There was a point, early in lockdown, where things were so locked down that there were almost no cars on the road; I remember taking a walk in the middle of the road one afternoon, and it being almost supernaturally quiet. In later weeks and months, things reasserted themselves and I can remember wistfully remembering the time when I didn’t have to worry about a speeding car cutting me off with almost no warning.
This comes to mind when I think about the fact that we’ve started going for early morning walks in the last few weeks, Chloe and I; it started when Spring started to sprung and things started to get sunny, and it very quickly and entirely unintentionally became a tradition from that point on.
It’s a particularly pleasant, gentle way to start the day. There’s something unique about the light as the sun rises for the first time — a way in which it catches the leaves in the trees surrounding us that feels particularly colorful and beautiful — and something about the stillness all around us as we walk through streets and a city that’s not quite awake just yet.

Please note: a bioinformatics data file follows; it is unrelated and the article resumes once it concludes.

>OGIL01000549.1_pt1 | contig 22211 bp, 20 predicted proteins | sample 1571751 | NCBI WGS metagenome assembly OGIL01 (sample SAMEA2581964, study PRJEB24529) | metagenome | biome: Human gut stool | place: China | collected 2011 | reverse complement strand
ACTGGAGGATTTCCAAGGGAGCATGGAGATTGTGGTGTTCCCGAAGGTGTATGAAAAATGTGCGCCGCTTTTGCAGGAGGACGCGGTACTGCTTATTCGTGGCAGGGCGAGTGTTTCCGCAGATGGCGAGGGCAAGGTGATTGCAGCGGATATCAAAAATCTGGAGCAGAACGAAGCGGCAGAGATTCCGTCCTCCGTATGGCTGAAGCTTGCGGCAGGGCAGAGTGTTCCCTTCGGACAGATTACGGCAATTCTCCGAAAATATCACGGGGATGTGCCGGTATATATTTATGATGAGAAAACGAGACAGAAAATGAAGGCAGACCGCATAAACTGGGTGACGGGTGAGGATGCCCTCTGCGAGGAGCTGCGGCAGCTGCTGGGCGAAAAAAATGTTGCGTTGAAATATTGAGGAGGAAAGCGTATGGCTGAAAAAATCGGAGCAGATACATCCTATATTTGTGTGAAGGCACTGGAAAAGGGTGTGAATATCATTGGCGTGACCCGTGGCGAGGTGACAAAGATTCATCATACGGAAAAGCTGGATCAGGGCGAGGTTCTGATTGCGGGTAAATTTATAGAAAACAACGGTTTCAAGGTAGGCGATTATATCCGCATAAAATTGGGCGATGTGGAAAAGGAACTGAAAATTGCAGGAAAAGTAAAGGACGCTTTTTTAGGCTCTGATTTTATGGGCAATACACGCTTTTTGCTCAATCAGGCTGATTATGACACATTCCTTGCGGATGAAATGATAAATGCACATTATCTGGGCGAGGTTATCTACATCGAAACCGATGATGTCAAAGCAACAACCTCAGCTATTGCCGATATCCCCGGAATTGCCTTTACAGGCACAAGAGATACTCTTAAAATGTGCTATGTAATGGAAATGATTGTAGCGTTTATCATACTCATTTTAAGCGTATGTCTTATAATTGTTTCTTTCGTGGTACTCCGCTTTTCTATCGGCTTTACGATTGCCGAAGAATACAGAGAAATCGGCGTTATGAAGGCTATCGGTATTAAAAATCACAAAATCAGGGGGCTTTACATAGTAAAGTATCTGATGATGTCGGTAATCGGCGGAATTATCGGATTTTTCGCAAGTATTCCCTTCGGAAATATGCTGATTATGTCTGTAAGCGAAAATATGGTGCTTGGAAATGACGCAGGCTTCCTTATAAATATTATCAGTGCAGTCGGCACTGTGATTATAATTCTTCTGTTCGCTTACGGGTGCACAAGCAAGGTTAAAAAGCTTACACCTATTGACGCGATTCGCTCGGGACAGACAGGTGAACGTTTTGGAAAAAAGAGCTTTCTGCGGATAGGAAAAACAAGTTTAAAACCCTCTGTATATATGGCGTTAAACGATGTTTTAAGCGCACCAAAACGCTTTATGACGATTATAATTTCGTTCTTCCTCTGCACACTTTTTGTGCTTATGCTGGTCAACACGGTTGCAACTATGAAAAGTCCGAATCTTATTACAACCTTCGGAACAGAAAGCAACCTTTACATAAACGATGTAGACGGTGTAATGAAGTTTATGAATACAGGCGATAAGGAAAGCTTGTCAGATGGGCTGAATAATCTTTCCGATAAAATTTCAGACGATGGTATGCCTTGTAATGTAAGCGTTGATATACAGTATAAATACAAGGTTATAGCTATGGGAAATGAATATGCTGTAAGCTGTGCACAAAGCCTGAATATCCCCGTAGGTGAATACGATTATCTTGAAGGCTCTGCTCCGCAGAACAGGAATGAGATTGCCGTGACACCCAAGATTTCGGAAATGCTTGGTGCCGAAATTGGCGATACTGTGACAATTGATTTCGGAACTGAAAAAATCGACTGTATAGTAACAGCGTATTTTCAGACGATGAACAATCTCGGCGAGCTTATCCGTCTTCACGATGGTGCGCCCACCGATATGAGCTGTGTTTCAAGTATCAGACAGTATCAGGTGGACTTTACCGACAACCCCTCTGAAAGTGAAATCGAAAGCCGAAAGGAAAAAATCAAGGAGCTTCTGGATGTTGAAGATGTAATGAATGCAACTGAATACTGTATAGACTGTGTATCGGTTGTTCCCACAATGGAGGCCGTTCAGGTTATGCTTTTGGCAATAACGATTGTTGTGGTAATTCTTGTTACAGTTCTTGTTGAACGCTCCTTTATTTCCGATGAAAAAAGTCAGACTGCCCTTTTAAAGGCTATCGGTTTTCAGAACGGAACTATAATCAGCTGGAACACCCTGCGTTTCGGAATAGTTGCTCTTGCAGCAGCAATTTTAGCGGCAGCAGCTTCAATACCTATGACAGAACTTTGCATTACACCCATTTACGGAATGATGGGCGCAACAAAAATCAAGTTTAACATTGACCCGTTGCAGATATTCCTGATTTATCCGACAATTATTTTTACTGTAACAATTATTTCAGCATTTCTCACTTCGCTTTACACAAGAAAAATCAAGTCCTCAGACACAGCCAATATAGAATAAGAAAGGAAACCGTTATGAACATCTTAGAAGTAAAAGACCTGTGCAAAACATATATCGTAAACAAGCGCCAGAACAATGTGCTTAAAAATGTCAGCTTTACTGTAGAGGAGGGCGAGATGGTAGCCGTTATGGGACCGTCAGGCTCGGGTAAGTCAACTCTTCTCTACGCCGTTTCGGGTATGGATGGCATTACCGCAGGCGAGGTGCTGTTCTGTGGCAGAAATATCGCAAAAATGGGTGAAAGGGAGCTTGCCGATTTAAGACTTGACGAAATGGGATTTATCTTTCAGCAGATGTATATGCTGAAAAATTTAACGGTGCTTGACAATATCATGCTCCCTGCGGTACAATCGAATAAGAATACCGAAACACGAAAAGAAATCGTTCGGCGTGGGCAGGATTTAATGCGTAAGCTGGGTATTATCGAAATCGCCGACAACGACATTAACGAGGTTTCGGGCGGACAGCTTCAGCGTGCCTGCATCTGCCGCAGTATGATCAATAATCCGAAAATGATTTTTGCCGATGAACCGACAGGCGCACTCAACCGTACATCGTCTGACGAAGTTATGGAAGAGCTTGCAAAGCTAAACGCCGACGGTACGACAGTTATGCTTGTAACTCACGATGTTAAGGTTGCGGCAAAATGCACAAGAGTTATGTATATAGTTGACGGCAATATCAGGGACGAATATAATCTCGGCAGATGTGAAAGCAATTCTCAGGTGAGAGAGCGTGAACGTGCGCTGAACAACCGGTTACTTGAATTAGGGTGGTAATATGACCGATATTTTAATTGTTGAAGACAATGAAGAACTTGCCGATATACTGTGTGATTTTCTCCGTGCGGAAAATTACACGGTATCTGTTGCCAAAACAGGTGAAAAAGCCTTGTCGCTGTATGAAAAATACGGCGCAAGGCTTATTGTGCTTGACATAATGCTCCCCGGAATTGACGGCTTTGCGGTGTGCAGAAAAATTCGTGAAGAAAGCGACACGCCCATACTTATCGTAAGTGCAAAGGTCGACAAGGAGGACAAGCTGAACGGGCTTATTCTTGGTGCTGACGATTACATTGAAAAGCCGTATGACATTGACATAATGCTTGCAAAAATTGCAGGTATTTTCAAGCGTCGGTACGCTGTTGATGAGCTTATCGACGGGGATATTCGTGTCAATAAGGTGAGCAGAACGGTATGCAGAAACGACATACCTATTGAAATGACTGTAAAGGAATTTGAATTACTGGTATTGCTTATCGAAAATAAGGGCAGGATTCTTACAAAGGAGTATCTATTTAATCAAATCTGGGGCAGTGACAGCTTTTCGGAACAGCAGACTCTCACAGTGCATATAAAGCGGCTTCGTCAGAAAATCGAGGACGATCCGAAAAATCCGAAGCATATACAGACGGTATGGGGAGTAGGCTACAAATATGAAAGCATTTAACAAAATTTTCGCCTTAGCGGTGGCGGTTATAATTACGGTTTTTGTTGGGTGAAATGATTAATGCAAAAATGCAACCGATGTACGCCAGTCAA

It’s not just that the roads are, for the most part, empty of moving vehicles, although that’s part of it. It feels as if we’re exploring something together, even as we move through areas that we’re all too familiar with because we walk them every few days. The lack of other people, of other motion, outside of the animals and the birds, feels as if we’re experiencing something particularly rare and somewhat special.
(And there are plenty of animals… or, at least, there are plenty of squirrels and cats, at least. Saying hello to the neighborhood cats, or even better, meeting brand new neighborhood cats, is a special thrill of each morning’s adventures.)
The feeling of quiet, of being alone in a good way, is such that, when other people start emerging from their houses to head to work or go for their own walks, we know it’s time for the walk to be over. It’s a transition point; a time when the world goes from ours to everybody’s. It’s the start of the day for everyone else, and we can go eat, knowing that we’ve laid claim to the best part already.